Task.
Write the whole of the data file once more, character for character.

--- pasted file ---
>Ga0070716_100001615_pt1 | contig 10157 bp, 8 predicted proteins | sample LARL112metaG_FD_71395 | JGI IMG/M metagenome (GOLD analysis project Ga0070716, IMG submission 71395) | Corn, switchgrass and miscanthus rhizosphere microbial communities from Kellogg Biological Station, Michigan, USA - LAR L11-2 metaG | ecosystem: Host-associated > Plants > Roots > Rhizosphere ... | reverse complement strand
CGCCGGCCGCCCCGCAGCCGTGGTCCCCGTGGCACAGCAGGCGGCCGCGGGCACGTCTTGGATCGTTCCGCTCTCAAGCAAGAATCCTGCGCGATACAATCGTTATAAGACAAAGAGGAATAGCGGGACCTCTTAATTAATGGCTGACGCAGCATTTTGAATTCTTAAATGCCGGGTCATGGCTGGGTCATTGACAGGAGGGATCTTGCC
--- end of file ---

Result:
>Ga0070716_100001615_pt1 | contig 10157 bp, 8 predicted proteins | sample LARL112metaG_FD_71395 | JGI IMG/M metagenome (GOLD analysis project Ga0070716, IMG submission 71395) | Corn, switchgrass and miscanthus rhizosphere microbial communities from Kellogg Biological Station, Michigan, USA - LAR L11-2 metaG | ecosystem: Host-associated > Plants > Roots > Rhizosphere ... | reverse complement strand
CGCCGGCCGCCCCGCAGCCGTGGTCCCCGTGGCACAGCAGGCGGCCGCGGGCACGTCTTGGATCGTTCCGCTCTCAAGCAAGAATCCTGCGCGATACAATCGTTATAAGACAAAGAGGAATAGCGGGACCTCTTAATTAATGGCTGACGCAGCATTTTGAATTCTTAAATGCCGGGTCATGGCTGGGTCATTGACAGGAGGGATCTTGCC